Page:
IT’S BEEN 10 YEARS since the College of Pharmacy opened the Apotex Centre, its stateof-the-art building on the Bannatyne campus.
In November, more than 100 alumni, donors, students and friends of the university gathered at a reception to mark the anniversary and celebrate the launch of the new Doctor of Pharmacy (PharmD) undergraduate degree program. Guests also heard about the college’s achievements and strategic priorities.
“It’s a day to celebrate our past, our present and our future,” said Dr. Lalitha Raman-Wilms, dean of the College of Pharmacy.
The college itself dates back to 1899, when the first classes were held at 422 Notre Dame Ave. Following moves to the Broadway and Fort Garry campuses, it arrived in 2008 at its current site at the corner of McDermot Avenue and Emily Street.
“This incredible, architecturally stunning building we’re standing in was made possible through the generosity of the provincial government and a number of corporate and private donors,” said Raman-Wilms, adding that many alumni contributed to the $32-million facility. “Each and every donation made it happen.”
The location enables pharmacy students to gain inter-professional experience alongside their peers in the Rady Faculty of Health Sciences. “This building made it possible for pharmacy students to work more closely with students from the other health professions – dentistry, medicine and rehabilitation sciences – located on the Bannatyne campus,” said Brian Postl [MD/76], dean of the Rady Faculty of Health Sciences and vice-provost (health sciences).
Cameron Friesen, Minister of Health, Seniors and Active Living, brought greetings from the Manitoba government. He also emphasized health-care teamwork and its potential to create efficiencies. “Partnerships we form among medical professionals are essential,” said Friesen. “Health care is expensive and our population is aging – the price is only going to go up.”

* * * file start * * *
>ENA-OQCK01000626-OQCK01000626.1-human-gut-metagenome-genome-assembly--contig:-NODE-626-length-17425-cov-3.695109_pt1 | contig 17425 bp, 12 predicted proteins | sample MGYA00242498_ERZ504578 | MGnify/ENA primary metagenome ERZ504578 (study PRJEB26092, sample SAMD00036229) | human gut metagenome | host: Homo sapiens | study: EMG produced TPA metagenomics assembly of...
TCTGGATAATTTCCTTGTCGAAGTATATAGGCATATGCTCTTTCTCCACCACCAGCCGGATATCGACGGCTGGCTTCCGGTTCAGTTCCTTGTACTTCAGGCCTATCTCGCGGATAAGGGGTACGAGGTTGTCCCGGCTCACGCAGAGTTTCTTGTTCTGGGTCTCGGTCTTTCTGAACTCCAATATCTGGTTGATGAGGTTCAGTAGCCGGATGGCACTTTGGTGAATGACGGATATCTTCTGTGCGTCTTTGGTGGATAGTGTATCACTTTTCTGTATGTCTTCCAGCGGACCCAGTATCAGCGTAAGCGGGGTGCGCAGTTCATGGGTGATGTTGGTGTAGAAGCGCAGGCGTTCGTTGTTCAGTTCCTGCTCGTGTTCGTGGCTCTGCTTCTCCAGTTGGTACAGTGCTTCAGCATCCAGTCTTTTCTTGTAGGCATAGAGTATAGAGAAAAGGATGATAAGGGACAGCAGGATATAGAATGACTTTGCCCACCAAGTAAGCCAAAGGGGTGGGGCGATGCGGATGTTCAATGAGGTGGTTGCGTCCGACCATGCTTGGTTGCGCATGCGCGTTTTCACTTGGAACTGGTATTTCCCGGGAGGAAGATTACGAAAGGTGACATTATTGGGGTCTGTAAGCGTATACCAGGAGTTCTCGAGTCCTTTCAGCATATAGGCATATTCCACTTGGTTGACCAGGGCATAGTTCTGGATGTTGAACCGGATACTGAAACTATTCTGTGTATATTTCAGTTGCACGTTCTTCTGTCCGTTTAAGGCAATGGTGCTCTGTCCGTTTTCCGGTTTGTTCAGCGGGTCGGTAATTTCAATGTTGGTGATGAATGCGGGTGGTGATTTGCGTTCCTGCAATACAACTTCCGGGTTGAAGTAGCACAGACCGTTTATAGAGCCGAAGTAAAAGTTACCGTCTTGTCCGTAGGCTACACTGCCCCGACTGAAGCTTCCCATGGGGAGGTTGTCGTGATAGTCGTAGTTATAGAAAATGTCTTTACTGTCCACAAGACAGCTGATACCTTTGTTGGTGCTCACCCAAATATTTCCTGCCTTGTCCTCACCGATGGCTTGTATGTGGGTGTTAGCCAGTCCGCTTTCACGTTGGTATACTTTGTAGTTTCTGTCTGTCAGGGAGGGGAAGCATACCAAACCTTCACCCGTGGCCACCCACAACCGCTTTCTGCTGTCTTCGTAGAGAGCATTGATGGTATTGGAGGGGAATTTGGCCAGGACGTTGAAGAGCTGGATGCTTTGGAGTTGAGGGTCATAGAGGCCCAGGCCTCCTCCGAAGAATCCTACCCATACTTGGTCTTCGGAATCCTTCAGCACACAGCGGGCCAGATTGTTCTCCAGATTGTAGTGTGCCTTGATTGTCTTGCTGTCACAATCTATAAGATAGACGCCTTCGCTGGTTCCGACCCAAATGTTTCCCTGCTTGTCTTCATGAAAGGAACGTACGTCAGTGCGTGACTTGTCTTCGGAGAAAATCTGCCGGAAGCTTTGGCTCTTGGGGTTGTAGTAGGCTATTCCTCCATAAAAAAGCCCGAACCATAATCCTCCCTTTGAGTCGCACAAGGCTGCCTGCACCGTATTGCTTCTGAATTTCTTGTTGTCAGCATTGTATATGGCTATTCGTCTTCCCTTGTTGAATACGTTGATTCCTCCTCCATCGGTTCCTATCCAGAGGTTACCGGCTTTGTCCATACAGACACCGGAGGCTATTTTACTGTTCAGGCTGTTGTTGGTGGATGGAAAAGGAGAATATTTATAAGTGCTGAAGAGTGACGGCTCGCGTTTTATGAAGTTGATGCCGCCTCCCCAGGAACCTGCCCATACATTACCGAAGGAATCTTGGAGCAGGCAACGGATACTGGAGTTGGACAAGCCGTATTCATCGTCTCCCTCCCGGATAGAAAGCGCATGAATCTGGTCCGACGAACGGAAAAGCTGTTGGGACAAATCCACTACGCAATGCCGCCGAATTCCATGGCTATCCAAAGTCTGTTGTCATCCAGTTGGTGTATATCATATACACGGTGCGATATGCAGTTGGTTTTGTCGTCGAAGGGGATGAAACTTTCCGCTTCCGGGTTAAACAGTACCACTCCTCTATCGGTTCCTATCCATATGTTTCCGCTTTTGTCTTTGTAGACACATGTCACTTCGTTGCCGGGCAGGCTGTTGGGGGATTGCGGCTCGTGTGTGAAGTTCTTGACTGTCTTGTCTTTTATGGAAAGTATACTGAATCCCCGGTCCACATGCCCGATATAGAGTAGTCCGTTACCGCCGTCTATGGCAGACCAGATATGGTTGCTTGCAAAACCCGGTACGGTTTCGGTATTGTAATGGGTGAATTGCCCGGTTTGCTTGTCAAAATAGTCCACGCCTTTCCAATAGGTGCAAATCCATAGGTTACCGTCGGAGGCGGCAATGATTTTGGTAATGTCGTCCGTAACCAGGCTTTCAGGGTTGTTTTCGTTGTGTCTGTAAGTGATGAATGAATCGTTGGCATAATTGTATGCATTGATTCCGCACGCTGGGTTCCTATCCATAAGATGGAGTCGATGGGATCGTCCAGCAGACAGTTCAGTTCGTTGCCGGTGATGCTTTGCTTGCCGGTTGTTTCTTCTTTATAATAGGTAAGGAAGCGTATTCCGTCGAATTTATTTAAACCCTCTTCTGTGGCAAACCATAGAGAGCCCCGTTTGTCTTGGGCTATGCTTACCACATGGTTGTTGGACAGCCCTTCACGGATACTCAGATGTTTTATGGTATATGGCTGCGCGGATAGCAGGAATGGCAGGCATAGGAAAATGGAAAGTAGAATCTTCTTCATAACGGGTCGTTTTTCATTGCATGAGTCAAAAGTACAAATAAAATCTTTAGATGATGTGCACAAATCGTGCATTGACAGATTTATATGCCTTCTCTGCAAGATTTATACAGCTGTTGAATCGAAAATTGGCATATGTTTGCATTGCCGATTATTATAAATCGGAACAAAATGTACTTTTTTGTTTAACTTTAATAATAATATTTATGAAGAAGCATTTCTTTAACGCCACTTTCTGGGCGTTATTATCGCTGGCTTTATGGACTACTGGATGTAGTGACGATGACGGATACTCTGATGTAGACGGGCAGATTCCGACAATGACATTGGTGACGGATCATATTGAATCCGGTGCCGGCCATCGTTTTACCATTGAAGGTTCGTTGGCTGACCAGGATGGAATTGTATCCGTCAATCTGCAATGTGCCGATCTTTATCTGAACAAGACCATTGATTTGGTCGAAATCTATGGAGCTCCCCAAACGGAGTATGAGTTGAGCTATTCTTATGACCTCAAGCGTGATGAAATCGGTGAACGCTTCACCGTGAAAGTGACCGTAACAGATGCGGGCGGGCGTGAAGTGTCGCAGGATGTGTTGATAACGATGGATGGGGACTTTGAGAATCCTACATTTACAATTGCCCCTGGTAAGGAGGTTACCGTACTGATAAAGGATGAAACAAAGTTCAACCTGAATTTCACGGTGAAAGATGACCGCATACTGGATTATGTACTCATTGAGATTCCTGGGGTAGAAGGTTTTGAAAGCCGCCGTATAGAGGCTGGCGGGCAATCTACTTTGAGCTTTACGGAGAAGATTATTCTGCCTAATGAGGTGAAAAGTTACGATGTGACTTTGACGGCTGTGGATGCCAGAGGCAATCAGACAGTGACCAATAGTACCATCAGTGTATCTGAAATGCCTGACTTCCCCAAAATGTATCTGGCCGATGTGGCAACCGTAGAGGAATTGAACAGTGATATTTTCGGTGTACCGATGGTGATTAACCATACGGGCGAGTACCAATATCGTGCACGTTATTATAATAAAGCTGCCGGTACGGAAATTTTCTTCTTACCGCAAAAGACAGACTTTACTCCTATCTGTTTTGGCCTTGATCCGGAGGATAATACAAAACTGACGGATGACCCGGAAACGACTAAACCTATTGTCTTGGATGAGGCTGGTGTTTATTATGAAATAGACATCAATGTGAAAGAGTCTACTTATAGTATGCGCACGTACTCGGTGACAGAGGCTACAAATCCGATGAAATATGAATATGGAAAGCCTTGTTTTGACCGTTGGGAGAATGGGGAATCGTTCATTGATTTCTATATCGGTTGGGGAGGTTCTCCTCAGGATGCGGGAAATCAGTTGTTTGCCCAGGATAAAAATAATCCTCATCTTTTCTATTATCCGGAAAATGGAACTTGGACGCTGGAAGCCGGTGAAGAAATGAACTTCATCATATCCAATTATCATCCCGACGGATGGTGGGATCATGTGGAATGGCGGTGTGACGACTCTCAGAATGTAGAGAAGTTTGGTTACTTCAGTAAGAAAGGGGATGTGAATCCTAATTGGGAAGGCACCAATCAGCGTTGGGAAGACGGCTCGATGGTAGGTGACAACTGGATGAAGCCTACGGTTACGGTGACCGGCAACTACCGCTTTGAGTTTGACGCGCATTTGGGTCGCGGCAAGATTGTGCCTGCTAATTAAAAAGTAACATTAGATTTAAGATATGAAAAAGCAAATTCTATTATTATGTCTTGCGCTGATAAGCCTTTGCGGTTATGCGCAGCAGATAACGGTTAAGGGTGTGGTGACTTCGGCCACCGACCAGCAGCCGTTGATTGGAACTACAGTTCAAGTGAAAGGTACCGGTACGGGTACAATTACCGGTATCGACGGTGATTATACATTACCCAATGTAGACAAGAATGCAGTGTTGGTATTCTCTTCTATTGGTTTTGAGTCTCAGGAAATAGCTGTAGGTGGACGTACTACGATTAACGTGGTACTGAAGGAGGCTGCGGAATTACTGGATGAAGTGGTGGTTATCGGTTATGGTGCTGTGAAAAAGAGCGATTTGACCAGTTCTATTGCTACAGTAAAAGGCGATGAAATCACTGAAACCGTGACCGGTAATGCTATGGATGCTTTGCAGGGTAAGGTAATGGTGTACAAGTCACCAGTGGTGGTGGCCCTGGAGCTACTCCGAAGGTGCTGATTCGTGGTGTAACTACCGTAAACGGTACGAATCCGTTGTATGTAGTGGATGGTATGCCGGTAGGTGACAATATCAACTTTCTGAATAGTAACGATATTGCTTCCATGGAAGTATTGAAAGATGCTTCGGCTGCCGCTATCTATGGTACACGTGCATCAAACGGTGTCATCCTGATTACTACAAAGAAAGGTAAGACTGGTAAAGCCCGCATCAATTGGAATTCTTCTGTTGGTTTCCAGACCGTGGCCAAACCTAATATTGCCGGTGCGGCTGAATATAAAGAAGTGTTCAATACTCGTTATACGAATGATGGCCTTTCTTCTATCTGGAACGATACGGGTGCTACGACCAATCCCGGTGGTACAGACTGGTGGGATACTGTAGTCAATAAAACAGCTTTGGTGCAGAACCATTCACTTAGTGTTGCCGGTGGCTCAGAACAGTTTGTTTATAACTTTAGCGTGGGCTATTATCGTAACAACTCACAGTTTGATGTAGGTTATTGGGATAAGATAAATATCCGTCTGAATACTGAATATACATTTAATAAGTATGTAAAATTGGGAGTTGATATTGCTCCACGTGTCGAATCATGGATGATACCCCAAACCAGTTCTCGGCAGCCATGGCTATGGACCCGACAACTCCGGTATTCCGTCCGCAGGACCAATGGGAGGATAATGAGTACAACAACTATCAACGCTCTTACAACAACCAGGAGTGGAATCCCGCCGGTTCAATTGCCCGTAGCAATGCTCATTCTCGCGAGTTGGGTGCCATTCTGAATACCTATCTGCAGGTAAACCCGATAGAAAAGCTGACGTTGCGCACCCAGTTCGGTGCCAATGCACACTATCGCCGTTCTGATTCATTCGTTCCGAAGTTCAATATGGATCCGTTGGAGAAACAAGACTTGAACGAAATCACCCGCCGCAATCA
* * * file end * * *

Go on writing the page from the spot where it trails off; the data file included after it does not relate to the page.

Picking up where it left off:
Raymond Shelley, senior vice-president, commercial operations, brought greetings from Apotex Inc., the Canadian pharmaceutical company that was a major contributor to the building campaign.
“Over 40 years ago, our founder, Dr. Barry Sherman, started Apotex with a vision of providing affordable health care to Canadians,” Shelley said. “He recognized very early that a key partner in helping him achieve his vision would be pharmacists.…
“Standing here representing Apotex as a donor 10 years later, as you launch your PharmD program, I can see that we made a great investment and I’m proud Apotex was part of your success.”
U of M Vice-President (External) John Kearsey, master of ceremonies for the reception, congratulated the College of Pharmacy and lauded the vision of donors to the Apotex Centre for “creating opportunities for students to excel, for groundbreaking research … and positioning the university as a leading post-secondary institution.”
The award-winning, 100,000-square-foot facility essentially doubled the college’s capacity for research and education. “The increased number of bench spaces for students in the Apotex Centre addressed the critical shortage of pharmacists across Canada and now, 10 years later, made it possible to introduce the new PharmD program,” said Postl.
PharmD, which had its first intake this fall, offers an advanced curriculum with significantly more experiential learning and clinical training than the baccalaureate program that it replaces.
“Our graduates will be better prepared to meet the needs of an aging population who use more medications,” said Raman-Wilms.
“They will also be practise-ready to work in collaborative health-care teams, to better manage chronic conditions such as diabetes, kidney disease and conditions related to mental health.”
Mariam Guindi, junior stick of the College of Pharmacy Class of 2020, spoke on behalf of the student body. “To me, receiving my education here [at the U of M] at Apotex means unrestricted opportunities,” she said. “It means advanced learning facilities. It means that I will feel beyond prepared to face the real world.”
BY ANNETTE ELVERS